This issue features stories by Robert Hood, Steve Cameron and Cat Sparks. Sparks and Hood both won Ditmars this year for their fiction, so the magazine is well worth checking out. Especially considering the price!
I ticked those boxes. My first ever publication was a story called Shipwrecked which was published in issue 163 back in January 2012.
Given that I met the criteria, I put in a submission and was very pleased when Nuke accepted my submission for the flash fiction piece Authentic Empathy. Authentic Empathy will be my 10th story published in Antipodean, and I remain very grateful to Nuke for all the support he has given my work over the last couple of years.
In September 2014 Antipodean is at issue 195, so issue 200 won’t come around until next February. I’ll be very interested to see what else Nuke does for the anniversary.
A full list of my published stories can be found on my bibliography page.
Ion “Nuke” Newcombe is the latest victim of my interviewing technique. Nuke is the editor in chief of the Australian online magazine Antipodean SF and a long time supporter of the speculative fiction scene. Full disclosure: Nuke has published some of my flash fiction and has been both an inspiration and provided valuable support to my writing, making it doubly fun to be interviewing him.
Antipodean SF has been going since 1998, and Nuke has some fascinating insights into trends that have happened in the SF scene over that time. He also has some great insights into the world of flash fiction. Check out the show notes for more details, then get your listening ears on.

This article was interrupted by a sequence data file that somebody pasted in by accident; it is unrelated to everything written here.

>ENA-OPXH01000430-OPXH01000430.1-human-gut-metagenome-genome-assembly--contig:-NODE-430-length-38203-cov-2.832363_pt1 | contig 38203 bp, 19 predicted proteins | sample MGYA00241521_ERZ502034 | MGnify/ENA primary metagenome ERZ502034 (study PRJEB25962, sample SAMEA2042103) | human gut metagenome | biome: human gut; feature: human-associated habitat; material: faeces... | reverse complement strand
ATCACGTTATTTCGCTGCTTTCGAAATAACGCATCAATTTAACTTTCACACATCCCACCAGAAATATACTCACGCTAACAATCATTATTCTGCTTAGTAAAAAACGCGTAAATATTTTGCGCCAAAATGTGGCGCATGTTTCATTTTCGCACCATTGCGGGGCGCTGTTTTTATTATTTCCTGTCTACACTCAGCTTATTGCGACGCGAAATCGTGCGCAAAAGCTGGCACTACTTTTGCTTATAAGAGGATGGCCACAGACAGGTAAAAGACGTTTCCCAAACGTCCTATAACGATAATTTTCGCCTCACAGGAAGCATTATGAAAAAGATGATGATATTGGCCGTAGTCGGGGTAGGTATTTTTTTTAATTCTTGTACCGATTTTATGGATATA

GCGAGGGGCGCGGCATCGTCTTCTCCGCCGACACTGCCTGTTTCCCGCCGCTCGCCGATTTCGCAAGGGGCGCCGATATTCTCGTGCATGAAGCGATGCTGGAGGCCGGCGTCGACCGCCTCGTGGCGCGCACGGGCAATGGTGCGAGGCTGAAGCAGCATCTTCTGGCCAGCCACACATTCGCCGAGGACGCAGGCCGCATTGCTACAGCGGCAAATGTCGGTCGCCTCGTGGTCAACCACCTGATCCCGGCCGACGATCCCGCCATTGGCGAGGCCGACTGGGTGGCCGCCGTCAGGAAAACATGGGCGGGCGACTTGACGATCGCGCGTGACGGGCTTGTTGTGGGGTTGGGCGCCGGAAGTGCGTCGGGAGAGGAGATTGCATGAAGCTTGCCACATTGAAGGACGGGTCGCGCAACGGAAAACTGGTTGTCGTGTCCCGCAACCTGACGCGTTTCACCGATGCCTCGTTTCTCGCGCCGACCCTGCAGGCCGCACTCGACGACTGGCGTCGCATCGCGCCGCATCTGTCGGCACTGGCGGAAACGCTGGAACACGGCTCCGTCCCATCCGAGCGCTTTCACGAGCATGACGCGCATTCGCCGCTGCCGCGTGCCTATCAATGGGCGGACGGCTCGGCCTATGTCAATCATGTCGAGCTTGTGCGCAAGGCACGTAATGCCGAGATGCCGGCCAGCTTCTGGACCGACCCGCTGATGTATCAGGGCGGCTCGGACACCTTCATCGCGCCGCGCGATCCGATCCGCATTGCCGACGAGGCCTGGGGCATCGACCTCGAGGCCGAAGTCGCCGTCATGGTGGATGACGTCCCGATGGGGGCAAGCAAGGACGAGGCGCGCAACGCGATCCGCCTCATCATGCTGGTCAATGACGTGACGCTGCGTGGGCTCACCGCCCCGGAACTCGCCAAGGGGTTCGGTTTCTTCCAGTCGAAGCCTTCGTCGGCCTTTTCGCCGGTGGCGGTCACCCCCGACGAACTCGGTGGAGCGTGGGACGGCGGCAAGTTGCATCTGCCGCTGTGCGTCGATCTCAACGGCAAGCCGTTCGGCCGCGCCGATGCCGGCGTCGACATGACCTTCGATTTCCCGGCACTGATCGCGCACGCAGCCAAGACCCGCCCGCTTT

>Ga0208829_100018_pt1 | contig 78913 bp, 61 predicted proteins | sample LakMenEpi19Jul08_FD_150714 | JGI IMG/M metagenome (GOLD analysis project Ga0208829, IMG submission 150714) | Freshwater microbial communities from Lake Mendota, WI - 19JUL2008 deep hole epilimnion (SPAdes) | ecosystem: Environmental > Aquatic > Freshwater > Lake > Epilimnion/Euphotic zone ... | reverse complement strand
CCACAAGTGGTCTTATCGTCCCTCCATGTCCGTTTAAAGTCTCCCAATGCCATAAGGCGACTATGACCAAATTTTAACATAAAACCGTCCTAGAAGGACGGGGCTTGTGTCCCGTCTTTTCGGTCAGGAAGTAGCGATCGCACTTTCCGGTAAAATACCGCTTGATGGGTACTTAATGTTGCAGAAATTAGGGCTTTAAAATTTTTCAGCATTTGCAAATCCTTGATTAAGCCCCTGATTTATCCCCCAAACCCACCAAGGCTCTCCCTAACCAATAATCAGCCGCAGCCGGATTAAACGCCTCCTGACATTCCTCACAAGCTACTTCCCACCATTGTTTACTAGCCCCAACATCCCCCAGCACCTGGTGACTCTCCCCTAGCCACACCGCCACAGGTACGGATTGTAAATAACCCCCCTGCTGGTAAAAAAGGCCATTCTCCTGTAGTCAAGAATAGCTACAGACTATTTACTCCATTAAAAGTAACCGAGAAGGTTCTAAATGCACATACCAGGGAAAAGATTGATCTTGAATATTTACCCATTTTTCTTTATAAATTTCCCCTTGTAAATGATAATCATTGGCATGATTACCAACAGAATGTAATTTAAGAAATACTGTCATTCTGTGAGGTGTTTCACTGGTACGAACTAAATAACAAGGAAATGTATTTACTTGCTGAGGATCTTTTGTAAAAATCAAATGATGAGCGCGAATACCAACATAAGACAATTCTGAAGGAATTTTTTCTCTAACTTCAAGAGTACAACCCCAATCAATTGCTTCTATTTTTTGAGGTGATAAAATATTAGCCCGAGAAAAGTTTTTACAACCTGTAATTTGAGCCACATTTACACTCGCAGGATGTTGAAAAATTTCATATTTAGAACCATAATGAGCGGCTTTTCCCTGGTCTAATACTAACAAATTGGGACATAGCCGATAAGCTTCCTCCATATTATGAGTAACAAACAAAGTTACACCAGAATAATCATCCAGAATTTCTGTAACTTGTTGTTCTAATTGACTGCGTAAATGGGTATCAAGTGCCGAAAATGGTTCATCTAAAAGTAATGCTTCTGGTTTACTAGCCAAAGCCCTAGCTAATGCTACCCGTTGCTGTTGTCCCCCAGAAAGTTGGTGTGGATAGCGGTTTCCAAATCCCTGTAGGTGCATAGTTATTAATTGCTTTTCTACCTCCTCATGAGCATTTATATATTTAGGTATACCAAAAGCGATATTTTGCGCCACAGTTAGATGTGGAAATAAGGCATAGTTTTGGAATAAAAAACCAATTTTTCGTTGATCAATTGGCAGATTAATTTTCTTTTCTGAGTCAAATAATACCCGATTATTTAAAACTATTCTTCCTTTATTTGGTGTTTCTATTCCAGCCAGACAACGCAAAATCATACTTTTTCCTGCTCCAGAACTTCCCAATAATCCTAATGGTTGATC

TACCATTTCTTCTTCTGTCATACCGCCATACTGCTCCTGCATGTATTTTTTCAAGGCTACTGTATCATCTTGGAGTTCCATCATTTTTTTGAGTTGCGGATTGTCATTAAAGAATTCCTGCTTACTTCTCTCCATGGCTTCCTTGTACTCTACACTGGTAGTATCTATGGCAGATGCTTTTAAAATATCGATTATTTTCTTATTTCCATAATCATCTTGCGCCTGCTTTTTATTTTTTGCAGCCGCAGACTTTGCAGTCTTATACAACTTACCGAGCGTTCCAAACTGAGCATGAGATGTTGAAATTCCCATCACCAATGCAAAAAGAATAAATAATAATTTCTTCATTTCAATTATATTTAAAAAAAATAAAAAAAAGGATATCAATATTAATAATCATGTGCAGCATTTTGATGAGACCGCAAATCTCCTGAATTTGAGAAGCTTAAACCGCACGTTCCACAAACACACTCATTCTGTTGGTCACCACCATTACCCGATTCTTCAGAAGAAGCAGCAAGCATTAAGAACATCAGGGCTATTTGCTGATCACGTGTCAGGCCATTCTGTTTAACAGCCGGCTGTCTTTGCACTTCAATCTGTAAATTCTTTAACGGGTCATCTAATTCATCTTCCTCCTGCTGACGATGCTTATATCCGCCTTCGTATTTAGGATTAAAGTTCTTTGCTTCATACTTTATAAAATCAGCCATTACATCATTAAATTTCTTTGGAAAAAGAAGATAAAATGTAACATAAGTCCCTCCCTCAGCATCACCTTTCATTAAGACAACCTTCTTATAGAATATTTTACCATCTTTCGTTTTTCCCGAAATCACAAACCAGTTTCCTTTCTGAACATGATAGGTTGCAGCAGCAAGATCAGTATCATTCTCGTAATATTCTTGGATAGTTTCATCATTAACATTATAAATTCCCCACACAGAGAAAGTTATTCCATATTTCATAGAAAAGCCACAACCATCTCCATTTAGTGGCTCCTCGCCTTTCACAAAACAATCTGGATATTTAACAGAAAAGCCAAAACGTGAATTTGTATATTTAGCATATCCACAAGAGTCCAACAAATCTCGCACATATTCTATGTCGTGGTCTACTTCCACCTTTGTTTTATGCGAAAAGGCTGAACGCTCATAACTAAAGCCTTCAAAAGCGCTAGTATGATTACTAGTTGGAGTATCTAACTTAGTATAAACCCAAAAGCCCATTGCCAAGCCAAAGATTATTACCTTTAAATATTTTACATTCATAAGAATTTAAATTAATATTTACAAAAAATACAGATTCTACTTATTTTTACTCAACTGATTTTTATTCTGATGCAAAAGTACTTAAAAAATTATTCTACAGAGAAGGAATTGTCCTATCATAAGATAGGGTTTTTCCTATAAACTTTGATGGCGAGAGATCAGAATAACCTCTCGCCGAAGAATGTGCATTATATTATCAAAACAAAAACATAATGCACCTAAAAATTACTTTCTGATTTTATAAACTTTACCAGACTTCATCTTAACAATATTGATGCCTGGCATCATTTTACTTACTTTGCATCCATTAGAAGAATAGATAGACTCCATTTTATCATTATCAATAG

Many thanks to Nuke for not only putting up with my questions, but providing such an interesting and wide ranging set of answers!
In the 2014 Snapshot, I was fortunate to be interviewer Jason Nahrung’s final interview (edit 23/8/2014: actually he snuck one extra in after me – but I was his final interview at the time I wrote the original post!) in what must have been an absolute mad scramble. In fact, pop over to Jason’s blog and read a much better description of the Snapshot process . Don’t worry, I’ll wait.
Welcome back. Now I’m going to direct you back over to Jason’s blog to read his interview with me. I know – making you go all the way over there and back, just to make you go all the way over there again. I am a cruel and fickle friend, make no mistake.
While answering the fiendish questions Jason posed, I realised this is the first time I’ve been interviewed because of my involvement in the field. It was an odd sensation.
I understand that links to the collected Snapshot interviews will be archived at the SF Signal website. I’ll provide a more precise link once it becomes available.
The full list of all 2014 Snapshot interviews is now up on the SF Signal website right here.
This website is an affiliate of Dimension 6, where you can download each issue.